You’ve done a lot of television, but what’s your take on this FNL movie buzz?

I think I would be game. I don’t think that my character would be involved. I haven’t really heard anything about it other than it is potentially happening, and you get that they’re trying to work it out. Last I heard was that it would probably be a new crop of kids, or something along those lines. But I haven’t heard anything about it, so – would I want to do that? I think so. I think it would probably be pretty awesome!

So many FNL actors have gone on to other great projects. Connie Britton’s on Nashville, Zach Gilford on The Mob Doctor, Michael B. Jordan in Chronicle and Taylor Kitsch working a lot in film. Have you been able to keep in contact?

We stay in loose contact. Mike B. and I will shoot each other a text or a phone call once in a blue moon. Jurnee Smollett and us – my wife and I, Jurnee and her husband – we always have tentative 21 Choices… that’s a frozen yogurt place. On the sort of non-concrete books, we’re constantly like ‘yeah, let’s get frozen yogurt! Oh, yeah! Yeah, we’ll do it!’ But we’re so busy. Once in a blue moon I’ll run into Madison at stuff. I saw Jesse Plemons and Scott Porter and Kevin Rankin recently. Kevin played Herc, and you know Jesse and Scott. Scott had a football party a few weekends ago and we all went over and watched football. There was a bunch of people there so it was nice. Oh, and then Gauis and I have the same manager. You know, Gaius, he’s Smash Williams. We run into each other at different events, this and that, here and there. He’s working on Grey’s Anatomy and he’s been out in L.A. I’ve been meaning to get together and go go-karting or something like that.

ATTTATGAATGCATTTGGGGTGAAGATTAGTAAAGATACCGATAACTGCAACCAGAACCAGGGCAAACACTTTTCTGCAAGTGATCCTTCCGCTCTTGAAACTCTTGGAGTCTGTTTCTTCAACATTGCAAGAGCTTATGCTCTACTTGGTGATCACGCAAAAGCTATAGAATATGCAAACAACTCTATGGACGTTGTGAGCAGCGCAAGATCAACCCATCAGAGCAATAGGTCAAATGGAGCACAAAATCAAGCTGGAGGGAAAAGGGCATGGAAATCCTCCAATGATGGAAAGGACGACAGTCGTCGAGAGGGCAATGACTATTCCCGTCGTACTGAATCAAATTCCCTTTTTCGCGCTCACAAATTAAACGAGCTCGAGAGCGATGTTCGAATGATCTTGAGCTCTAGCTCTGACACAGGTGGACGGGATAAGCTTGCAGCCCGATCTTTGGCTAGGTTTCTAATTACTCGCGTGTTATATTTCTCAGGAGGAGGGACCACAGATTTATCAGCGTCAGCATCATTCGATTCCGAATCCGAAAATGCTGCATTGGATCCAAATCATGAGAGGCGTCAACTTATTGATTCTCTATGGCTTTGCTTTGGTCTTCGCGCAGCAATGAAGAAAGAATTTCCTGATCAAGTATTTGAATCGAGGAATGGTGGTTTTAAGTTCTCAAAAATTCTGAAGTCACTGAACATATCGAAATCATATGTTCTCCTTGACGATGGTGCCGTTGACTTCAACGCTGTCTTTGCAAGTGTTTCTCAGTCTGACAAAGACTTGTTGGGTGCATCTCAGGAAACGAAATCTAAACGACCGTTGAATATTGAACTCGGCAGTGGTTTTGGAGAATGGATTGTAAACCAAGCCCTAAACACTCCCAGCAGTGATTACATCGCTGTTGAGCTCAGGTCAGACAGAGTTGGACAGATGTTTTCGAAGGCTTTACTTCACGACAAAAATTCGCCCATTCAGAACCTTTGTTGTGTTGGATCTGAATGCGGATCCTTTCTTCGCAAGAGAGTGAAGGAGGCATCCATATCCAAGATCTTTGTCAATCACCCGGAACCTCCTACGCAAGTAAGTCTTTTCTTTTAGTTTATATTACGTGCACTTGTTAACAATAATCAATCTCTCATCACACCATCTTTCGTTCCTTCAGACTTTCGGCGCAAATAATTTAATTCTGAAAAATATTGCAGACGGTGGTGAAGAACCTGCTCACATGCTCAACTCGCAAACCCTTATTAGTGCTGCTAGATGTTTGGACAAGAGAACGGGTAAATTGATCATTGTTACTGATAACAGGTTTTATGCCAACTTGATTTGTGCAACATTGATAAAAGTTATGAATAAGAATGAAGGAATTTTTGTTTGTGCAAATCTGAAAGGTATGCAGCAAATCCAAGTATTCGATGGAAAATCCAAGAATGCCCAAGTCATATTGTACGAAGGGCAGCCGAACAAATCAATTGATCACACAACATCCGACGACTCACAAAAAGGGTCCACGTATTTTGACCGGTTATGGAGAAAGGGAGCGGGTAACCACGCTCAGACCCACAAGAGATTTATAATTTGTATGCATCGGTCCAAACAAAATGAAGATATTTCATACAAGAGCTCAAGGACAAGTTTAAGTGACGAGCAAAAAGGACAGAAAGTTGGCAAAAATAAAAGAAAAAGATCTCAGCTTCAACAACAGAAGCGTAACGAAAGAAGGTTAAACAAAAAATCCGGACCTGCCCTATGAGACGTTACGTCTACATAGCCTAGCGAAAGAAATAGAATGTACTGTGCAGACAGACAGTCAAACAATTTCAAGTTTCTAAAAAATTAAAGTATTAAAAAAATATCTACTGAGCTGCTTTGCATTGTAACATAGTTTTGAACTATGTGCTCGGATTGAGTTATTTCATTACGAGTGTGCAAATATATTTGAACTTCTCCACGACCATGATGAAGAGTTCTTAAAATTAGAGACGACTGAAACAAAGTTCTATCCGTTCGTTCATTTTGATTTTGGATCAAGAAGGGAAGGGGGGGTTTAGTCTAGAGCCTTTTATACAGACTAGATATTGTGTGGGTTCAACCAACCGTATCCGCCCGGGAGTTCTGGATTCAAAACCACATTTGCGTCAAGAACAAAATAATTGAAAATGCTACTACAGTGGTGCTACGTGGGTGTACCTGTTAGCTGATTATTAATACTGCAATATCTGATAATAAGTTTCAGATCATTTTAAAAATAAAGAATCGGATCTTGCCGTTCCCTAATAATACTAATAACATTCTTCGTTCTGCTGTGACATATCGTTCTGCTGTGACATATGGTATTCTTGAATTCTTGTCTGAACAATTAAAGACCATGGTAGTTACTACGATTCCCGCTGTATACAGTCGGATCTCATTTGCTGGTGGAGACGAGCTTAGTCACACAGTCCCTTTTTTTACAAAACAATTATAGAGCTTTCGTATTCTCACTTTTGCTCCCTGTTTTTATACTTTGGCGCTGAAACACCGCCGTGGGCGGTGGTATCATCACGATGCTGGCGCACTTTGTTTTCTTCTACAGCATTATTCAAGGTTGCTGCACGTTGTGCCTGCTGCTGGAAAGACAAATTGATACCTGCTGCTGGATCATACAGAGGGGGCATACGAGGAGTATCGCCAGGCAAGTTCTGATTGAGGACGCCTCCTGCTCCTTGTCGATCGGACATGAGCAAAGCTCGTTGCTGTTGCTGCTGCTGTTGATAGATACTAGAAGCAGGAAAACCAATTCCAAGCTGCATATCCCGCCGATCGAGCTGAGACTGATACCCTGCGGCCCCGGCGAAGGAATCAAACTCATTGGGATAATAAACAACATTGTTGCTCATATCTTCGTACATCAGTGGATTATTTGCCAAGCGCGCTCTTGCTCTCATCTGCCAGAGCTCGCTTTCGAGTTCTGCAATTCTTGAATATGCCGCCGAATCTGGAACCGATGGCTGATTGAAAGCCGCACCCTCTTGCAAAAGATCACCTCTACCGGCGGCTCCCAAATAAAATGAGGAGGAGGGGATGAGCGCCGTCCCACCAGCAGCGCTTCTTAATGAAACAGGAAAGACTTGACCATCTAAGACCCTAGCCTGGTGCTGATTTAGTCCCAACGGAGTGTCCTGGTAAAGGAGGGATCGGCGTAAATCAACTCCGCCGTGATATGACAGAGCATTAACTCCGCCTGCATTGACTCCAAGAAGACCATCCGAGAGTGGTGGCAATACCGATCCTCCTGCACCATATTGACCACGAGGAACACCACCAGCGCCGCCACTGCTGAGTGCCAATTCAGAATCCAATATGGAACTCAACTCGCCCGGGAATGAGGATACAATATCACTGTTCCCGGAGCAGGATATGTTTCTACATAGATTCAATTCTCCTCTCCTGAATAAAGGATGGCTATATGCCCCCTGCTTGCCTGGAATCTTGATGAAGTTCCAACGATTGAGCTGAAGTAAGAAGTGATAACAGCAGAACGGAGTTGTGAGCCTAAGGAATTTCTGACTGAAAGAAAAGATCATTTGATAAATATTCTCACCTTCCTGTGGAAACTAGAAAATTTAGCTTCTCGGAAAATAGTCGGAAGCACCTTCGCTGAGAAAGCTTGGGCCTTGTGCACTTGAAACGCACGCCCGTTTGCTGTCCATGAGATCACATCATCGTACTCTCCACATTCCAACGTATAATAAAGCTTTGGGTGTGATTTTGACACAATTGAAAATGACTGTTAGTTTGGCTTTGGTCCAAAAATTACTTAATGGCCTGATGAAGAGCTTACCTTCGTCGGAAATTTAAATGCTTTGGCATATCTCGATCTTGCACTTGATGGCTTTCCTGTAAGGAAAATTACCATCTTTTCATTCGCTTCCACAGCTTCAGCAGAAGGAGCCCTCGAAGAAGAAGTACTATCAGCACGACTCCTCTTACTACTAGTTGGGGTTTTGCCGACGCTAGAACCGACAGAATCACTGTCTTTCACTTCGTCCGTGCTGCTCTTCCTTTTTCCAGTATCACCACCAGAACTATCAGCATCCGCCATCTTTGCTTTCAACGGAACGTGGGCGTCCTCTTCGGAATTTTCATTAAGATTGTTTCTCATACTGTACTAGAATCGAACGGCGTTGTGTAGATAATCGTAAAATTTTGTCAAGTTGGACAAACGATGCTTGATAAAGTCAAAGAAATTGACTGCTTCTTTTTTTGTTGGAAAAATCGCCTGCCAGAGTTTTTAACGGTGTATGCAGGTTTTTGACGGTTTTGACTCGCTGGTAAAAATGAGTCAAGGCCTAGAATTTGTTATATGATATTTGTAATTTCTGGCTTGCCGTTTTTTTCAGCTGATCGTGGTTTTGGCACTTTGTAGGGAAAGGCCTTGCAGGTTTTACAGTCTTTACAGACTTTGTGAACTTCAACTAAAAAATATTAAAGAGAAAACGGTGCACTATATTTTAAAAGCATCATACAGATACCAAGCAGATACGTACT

The series just had a fantastic cast and characters fans wanted to root for. So I have to ask, where would Luke Cafferty be today?

I think that he would be finishing up his second tour in Afghanistan or Iraq. I think that he probably ended up in an infantry unit over there. I think that he was probably on the front lines seeing some really crazy stuff. And I think that he would be either back on leave right now, or probably begging Becky to marry him, and trying to have kids and all of that stuff. That’s probably what he would be doing.